This Standard establishes requirements and methods for
specifying and testing the performance of coordinate measuring
machines (CMMs) having three linear axes perpendicular to each
other and up to one rotary axis positioned arbitrarily with respect
to these linear axes. In addition to clarifying the performance
evaluation of CMMs, this Standard seeks to facilitate performance
comparisons among machines by unifying terminology, general machine
classification, and the treatment of environmental effects. This
Standard attempts to define the simplest testing methods capable of
yielding adequate results for the majority of CMMs and is not
intended to replace more complete tests that may be suitable for
special applications. In particular, this Standard is most
applicable to machines used in the point-to point rather than the
contour measurement mode. Although the procedures herein provide
checks for most of the parameters that are relevant to coordinate
measuring machines used in a contouring mode, these procedures do
not actually test contouring accuracy, per se. Additions to include
contouring performance are in process.
This Standard provides definitions of terms applicable to CMMs.
These definitions are separated into two parts. The first part is a
glossary covering technical terms used throughout this Standard.
The second part defines ten common machine classifications.
The actual specification of CMMs is subdivided into four
sections: general machine classification; machine environmental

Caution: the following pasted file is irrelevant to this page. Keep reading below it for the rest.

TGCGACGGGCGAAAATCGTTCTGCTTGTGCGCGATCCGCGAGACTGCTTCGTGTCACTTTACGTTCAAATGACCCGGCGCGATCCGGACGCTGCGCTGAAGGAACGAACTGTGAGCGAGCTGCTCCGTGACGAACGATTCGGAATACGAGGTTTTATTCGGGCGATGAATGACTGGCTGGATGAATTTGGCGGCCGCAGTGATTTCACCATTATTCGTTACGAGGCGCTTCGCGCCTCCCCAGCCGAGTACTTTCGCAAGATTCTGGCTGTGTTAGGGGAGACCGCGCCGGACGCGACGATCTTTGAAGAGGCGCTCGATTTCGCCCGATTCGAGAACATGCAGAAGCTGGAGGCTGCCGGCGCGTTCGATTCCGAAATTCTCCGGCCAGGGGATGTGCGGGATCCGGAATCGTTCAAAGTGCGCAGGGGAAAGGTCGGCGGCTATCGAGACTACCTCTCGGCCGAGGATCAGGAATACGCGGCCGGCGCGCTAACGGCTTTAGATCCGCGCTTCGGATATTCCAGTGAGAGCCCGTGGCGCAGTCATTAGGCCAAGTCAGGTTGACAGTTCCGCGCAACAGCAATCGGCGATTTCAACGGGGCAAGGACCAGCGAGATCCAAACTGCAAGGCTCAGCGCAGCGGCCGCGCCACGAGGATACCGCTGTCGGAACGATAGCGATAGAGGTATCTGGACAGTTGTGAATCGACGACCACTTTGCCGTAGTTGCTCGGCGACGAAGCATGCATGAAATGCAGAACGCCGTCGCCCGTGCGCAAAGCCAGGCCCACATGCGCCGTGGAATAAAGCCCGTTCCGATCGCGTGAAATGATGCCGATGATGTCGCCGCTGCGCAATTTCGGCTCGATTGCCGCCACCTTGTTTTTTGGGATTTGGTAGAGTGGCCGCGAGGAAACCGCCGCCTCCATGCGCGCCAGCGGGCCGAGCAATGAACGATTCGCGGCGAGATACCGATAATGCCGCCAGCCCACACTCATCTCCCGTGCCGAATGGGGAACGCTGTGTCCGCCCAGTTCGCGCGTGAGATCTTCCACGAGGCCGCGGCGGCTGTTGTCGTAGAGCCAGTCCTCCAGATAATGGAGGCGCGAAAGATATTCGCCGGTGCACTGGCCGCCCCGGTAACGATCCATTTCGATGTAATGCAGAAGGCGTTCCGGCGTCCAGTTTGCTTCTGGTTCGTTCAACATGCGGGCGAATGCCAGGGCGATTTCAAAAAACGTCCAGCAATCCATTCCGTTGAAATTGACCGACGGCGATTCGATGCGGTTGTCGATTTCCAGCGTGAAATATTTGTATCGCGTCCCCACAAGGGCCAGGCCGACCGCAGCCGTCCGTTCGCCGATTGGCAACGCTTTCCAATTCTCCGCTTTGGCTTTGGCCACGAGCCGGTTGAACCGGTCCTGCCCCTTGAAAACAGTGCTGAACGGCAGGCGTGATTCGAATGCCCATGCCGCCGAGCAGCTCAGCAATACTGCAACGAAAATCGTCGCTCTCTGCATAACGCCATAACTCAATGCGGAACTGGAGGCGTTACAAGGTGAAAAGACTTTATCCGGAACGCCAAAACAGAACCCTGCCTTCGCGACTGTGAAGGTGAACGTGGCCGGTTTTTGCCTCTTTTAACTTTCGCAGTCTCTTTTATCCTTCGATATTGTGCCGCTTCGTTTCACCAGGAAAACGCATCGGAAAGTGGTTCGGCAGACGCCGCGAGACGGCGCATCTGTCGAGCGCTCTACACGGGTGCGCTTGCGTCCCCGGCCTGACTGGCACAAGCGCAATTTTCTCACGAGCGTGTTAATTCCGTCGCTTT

requirements and responses; machine performance; and machine
subsystem performance. Machine classification includes machine
type, measurement ranges, position resolution, operating mode, and
probing method. Environmental specification includes thermal
response, electrical requirements, vibration sensitivity, and
utility air requirements. Machine performance specification
includes repeatability, linear displacement accuracy, ball bar
measurement performance, diagonal displacement performance (large
machines), offset probe performance, rotary axis performance, and
bidirectional length measurement capability. Subsystem performance
consists of procedures to evaluate probing performance during
point-to-point coordinate acquisition.
One of the most significant features of this Standard is its
treatment of environmental specification and testing. The machine
user is assigned clear responsibility for providing a suitable
performance test environment, either by meeting the supplier's
parameters or by accepting reduced performance. Particular emphasis
has been placed on the performance degradation due to temperature
variation and vibration. The treatment of thermal effects has been
done in conceptual conformance to the provisions of ANSI B89.6.2.
The key feature of this treatment is the relaxation of machine
performance requirements if the thermal environment causes
excessive uncertainty or variation in the CMM performance and does
not meet the supplier's thermal parameters.
Actual machine performance testing is divided into five major
areas: repeatability; linear displacement accuracy; streamlined
artifact testing with a ball bar; rotary axis testing; and
bi-directional length measurement capability. Supplements to the
ball bar testing are provided for large machines. (Note that the
supplemental laser interferometer diagonal displacement
measurements will give numbers that may be different from those
that would be obtained with long ball bars. However, these numbers
also adequately reflect the performance of the machine.) An
important feature of all of these performance tests is the attempt
to use normal operating procedures during the tests. This